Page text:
FOLLOWING the devastating earthquake which struck Nepal last year, destroying over 600,000 homes, injuring 21,952 people and killing 8,964 people, the international community rallied to support the impoverished Himalayan nation, pledging over US$4 billion in aid for relief and reconstruction.
Tragically, after twelve months, the majority of this aid remains unused and affected communities continue to live in temporary shelters while reconstruction to damaged schools and medical centers has barely started.
In the months following the earthquake, the Nepalese government succeeded in providing families with initial payments for damaged homes and lost family members – providing 25,000 rupees (US$250) for families to buy corrugated sheets and warm clothes and 40,000 rupees (US$400) for the death of each family member.
Furthermore, a number of large international aid agencies such as The Red Cross, Plan International, Save the Children and UNICEF were successful in meeting the immediate needs of affected communities by administering aid and constructing temporary shelters, temporary health centers and temporary learning centers.
Unfortunately, the country’s long-term reconstruction has been far less successful and as the country marks one year since the disaster, frustration with the government’s inability to manage the reconstruction effort is growing. On Sunday (April 24), around 200 protesters gathered in Kathmandu and marched on the government offices, demanding an end to inaction.
A major factor hindering Nepal’s recovery was the four-month blockade at the Nepal-India border which saw the country’s supplies of fuel, medicines and aid run dangerously low. The ‘unofficial blockade’ began on September 24 last year, as Madhesis communities protested about their lack of representation in Nepal’s new constitution.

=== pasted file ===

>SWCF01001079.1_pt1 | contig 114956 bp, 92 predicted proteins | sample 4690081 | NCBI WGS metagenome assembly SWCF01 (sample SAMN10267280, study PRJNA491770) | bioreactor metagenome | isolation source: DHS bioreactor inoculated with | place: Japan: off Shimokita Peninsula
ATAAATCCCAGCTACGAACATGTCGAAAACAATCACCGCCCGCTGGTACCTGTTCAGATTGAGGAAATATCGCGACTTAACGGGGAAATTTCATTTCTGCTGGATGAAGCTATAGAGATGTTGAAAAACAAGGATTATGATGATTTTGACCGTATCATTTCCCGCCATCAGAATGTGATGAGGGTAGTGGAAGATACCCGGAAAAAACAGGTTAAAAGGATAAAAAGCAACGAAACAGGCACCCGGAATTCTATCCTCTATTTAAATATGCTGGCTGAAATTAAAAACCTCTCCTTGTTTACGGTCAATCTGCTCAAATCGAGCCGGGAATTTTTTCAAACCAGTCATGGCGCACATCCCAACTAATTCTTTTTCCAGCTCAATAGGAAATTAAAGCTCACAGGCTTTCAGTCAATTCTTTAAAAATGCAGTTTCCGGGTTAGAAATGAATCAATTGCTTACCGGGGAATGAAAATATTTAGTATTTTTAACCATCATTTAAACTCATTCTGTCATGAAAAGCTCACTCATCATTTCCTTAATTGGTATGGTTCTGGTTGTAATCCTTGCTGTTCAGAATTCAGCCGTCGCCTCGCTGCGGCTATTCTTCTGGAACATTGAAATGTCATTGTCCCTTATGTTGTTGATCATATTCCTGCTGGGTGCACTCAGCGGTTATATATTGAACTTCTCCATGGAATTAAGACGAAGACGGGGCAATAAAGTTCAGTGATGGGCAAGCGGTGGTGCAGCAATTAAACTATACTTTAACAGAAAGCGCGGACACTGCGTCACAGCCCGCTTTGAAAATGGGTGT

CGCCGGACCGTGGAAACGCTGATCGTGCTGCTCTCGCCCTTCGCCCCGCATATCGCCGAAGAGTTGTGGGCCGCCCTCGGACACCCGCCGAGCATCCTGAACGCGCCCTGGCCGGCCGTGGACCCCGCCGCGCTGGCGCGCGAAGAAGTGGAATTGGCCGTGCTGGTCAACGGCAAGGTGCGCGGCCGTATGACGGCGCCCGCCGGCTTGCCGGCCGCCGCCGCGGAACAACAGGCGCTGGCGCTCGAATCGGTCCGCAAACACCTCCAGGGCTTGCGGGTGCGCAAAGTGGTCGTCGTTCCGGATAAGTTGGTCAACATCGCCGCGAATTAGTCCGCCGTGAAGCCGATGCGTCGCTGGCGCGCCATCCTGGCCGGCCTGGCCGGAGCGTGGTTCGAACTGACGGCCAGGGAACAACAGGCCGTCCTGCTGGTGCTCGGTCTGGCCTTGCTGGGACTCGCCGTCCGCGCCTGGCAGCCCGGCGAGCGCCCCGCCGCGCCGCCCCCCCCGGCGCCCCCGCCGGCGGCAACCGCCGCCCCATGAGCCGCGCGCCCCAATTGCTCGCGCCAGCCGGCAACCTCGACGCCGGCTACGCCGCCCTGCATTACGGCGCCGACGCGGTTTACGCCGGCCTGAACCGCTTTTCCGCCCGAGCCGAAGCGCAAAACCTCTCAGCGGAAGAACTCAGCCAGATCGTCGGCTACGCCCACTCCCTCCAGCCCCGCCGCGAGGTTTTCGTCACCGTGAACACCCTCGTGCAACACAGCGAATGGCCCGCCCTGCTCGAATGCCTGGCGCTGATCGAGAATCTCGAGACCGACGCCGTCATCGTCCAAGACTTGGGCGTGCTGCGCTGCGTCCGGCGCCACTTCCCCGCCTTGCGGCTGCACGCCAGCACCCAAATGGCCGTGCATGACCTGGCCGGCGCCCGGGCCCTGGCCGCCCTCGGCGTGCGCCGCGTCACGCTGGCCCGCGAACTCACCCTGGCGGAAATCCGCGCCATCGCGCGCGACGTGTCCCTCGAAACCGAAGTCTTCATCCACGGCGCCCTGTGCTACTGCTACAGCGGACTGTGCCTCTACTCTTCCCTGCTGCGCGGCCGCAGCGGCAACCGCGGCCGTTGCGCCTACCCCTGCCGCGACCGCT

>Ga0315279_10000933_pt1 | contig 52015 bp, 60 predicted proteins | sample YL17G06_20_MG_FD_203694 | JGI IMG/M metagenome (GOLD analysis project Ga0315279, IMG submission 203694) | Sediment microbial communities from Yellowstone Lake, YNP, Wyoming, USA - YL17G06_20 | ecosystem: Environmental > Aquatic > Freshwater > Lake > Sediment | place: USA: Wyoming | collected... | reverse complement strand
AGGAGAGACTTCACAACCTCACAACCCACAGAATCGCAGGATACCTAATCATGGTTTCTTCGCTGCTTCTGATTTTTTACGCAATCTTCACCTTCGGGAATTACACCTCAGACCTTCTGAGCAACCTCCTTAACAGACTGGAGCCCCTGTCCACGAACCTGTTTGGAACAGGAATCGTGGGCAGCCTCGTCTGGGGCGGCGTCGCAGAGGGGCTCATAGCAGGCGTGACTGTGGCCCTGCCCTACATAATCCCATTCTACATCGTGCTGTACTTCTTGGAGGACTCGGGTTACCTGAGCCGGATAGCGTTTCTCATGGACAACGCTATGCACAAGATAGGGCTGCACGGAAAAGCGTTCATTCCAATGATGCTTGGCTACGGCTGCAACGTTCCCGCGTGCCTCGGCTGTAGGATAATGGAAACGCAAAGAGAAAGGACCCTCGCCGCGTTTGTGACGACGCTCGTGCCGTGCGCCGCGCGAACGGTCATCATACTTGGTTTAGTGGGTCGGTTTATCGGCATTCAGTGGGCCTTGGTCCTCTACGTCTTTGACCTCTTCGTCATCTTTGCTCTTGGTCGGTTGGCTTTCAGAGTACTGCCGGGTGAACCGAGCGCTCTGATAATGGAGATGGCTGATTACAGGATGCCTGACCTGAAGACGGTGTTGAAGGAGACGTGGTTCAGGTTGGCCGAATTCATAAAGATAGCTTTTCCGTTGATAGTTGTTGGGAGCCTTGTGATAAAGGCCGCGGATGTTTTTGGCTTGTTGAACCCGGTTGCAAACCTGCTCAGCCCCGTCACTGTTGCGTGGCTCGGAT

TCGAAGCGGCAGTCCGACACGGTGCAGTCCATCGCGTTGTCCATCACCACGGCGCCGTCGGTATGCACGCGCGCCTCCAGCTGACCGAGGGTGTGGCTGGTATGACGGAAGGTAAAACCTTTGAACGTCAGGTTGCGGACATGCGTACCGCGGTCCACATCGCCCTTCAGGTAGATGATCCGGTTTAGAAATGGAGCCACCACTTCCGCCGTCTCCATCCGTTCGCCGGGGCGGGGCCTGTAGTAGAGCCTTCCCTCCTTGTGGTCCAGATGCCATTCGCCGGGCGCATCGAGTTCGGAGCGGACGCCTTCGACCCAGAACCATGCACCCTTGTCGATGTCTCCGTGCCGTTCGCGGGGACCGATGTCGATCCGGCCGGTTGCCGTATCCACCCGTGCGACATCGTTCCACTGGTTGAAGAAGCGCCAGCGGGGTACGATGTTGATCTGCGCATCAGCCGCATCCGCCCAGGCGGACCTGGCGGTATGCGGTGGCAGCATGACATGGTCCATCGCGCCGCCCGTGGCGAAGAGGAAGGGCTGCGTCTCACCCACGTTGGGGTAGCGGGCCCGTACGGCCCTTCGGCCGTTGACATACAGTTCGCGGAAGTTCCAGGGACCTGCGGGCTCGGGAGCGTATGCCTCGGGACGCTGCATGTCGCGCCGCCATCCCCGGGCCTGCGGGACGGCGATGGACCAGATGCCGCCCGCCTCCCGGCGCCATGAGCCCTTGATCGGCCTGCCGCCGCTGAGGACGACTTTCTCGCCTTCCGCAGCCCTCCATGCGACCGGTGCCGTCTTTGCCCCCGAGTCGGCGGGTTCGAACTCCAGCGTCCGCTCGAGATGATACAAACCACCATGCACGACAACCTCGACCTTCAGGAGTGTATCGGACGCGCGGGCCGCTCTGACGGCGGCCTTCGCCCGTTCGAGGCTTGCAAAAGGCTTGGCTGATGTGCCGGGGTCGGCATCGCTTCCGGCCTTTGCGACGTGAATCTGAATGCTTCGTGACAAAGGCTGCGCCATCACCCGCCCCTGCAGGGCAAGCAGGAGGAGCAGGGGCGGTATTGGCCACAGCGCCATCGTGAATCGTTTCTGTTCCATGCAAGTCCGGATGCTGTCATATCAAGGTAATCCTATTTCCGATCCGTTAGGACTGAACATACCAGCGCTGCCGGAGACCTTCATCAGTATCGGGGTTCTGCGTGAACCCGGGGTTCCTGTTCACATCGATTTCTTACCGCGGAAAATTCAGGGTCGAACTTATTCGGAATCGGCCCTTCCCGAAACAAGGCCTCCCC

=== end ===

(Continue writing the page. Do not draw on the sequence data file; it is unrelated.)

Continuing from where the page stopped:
Numerous observers believe that New Delhi was orchestrating the blockade, a sentiment shared by Nepal’s Home Ministry spokesman Laxmi Prasad Dhakal: “This is a vengeance from India as they are not happy with Nepal’s new constitution. This is a trade blockade, just not officially announced.”
The blockade was eventually lifted in February, but not before the Nepalese economy had been crippled with shortages that forced businesses and factories to close, transport to be suspended, and the prices of essential commodities to soar.
With the blockade lifted, the government in Nepal should now be able to focus on the reconstruction effort, but the government has continued to stall. Nepal has already received over US$4 billion in pledged donations towards the estimated US$6.6 billion reconstruction cost, which indicates that the problem facing Nepal is not a lack of funds, rather inefficiency and governmental bureaucracy.
To date, absolutely no government reconstruction has begun. The National Reconstruction Agency (NRA), which is responsible for overseeing Nepal’s reconstruction effort, only became a functioning government agency in December 2015, and has yet to approve any rebuilding.
Furthermore, the Nepalese government has declared a moratorium on construction, pending the development of new national standards for construction. At present, these guidelines have yet to be issued, effectively suspending any rebuilding until these new regulations are approved and announced.
Another challenge threatening the country’s reconstruction is a Nepalese law which requires government contracts to be awarded to the lowest bidder. Suresh Suras Shrestha, from the government’s Department of Archaeology, expressed concerns that those being awarded these contracts may not have the skills or knowledge to repair the country’s historic monuments and heritage sites.